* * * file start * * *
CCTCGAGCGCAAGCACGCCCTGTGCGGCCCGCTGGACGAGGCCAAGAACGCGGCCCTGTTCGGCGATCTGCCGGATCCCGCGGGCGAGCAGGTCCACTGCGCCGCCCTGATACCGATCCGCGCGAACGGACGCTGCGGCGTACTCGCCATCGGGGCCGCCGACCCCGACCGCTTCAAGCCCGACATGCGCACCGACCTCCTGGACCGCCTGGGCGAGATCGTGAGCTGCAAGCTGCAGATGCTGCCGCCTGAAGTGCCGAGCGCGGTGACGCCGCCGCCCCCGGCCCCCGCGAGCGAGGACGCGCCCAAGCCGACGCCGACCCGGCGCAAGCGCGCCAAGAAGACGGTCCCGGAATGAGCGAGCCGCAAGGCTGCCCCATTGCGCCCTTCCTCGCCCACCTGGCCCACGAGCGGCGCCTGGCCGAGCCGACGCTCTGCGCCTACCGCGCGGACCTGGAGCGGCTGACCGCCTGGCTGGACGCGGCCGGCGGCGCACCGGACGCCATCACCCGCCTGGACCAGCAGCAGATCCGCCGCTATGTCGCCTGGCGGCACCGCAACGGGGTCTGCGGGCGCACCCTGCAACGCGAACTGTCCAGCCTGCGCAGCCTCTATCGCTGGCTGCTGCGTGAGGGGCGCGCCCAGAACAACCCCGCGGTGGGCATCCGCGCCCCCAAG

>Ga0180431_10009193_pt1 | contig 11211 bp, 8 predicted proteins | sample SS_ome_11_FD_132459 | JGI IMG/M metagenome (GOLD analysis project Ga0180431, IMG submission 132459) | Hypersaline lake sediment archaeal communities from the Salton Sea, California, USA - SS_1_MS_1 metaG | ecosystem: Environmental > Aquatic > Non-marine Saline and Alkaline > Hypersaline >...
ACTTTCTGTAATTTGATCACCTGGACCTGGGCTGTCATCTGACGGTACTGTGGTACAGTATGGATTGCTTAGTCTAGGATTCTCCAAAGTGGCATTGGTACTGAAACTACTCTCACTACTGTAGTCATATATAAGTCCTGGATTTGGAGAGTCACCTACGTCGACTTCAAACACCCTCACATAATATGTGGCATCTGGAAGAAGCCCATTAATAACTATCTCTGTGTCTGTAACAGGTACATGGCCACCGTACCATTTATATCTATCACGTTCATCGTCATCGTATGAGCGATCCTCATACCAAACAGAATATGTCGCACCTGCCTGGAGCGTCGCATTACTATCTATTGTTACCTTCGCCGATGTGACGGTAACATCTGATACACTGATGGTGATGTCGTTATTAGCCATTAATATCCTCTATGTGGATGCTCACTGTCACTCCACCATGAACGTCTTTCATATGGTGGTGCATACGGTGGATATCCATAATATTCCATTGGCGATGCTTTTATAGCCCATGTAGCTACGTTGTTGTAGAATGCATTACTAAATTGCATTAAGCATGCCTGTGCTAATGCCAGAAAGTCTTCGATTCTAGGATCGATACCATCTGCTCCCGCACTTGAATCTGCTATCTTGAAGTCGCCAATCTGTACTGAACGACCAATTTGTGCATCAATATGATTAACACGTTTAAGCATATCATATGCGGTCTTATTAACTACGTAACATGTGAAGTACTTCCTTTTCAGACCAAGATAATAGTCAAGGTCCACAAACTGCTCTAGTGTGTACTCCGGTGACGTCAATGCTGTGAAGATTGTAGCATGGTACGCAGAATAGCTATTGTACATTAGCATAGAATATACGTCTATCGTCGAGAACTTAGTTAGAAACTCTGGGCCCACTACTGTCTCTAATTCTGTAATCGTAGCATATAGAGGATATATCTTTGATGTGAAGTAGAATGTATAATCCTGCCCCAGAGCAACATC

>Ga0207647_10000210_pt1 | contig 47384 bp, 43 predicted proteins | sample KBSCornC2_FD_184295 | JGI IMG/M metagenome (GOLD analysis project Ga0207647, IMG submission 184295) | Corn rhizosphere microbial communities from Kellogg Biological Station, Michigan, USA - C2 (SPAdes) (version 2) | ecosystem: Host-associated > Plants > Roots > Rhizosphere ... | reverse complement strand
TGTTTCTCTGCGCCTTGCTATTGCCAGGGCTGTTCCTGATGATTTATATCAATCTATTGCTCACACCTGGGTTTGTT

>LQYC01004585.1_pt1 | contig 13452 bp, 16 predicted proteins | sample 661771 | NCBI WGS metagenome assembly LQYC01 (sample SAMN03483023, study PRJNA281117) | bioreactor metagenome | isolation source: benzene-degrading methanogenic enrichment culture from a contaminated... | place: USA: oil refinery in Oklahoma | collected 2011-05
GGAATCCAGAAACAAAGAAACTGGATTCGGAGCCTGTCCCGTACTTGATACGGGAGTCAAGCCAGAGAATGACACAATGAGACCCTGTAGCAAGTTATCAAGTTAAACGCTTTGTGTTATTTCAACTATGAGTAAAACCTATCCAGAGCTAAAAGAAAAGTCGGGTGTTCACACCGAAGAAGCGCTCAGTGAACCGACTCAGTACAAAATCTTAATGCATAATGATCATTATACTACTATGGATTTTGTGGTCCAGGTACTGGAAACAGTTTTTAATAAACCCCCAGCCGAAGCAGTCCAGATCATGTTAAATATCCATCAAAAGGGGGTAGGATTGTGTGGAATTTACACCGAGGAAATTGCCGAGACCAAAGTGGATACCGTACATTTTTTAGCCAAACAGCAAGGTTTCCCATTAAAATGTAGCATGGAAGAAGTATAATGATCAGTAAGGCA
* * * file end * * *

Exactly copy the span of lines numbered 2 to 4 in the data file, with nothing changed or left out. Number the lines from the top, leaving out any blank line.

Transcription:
>Ga0180431_10009193_pt1 | contig 11211 bp, 8 predicted proteins | sample SS_ome_11_FD_132459 | JGI IMG/M metagenome (GOLD analysis project Ga0180431, IMG submission 132459) | Hypersaline lake sediment archaeal communities from the Salton Sea, California, USA - SS_1_MS_1 metaG | ecosystem: Environmental > Aquatic > Non-marine Saline and Alkaline > Hypersaline >...
ACTTTCTGTAATTTGATCACCTGGACCTGGGCTGTCATCTGACGGTACTGTGGTACAGTATGGATTGCTTAGTCTAGGATTCTCCAAAGTGGCATTGGTACTGAAACTACTCTCACTACTGTAGTCATATATAAGTCCTGGATTTGGAGAGTCACCTACGTCGACTTCAAACACCCTCACATAATATGTGGCATCTGGAAGAAGCCCATTAATAACTATCTCTGTGTCTGTAACAGGTACATGGCCACCGTACCATTTATATCTATCACGTTCATCGTCATCGTATGAGCGATCCTCATACCAAACAGAATATGTCGCACCTGCCTGGAGCGTCGCATTACTATCTATTGTTACCTTCGCCGATGTGACGGTAACATCTGATACACTGATGGTGATGTCGTTATTAGCCATTAATATCCTCTATGTGGATGCTCACTGTCACTCCACCATGAACGTCTTTCATATGGTGGTGCATACGGTGGATATCCATAATATTCCATTGGCGATGCTTTTATAGCCCATGTAGCTACGTTGTTGTAGAATGCATTACTAAATTGCATTAAGCATGCCTGTGCTAATGCCAGAAAGTCTTCGATTCTAGGATCGATACCATCTGCTCCCGCACTTGAATCTGCTATCTTGAAGTCGCCAATCTGTACTGAACGACCAATTTGTGCATCAATATGATTAACACGTTTAAGCATATCATATGCGGTCTTATTAACTACGTAACATGTGAAGTACTTCCTTTTCAGACCAAGATAATAGTCAAGGTCCACAAACTGCTCTAGTGTGTACTCCGGTGACGTCAATGCTGTGAAGATTGTAGCATGGTACGCAGAATAGCTATTGTACATTAGCATAGAATATACGTCTATCGTCGAGAACTTAGTTAGAAACTCTGGGCCCACTACTGTCTCTAATTCTGTAATCGTAGCATATAGAGGATATATCTTTGATGTGAAGTAGAATGTATAATCCTGCCCCAGAGCAACATC

>Ga0207647_10000210_pt1 | contig 47384 bp, 43 predicted proteins | sample KBSCornC2_FD_184295 | JGI IMG/M metagenome (GOLD analysis project Ga0207647, IMG submission 184295) | Corn rhizosphere microbial communities from Kellogg Biological Station, Michigan, USA - C2 (SPAdes) (version 2) | ecosystem: Host-associated > Plants > Roots > Rhizosphere ... | reverse complement strand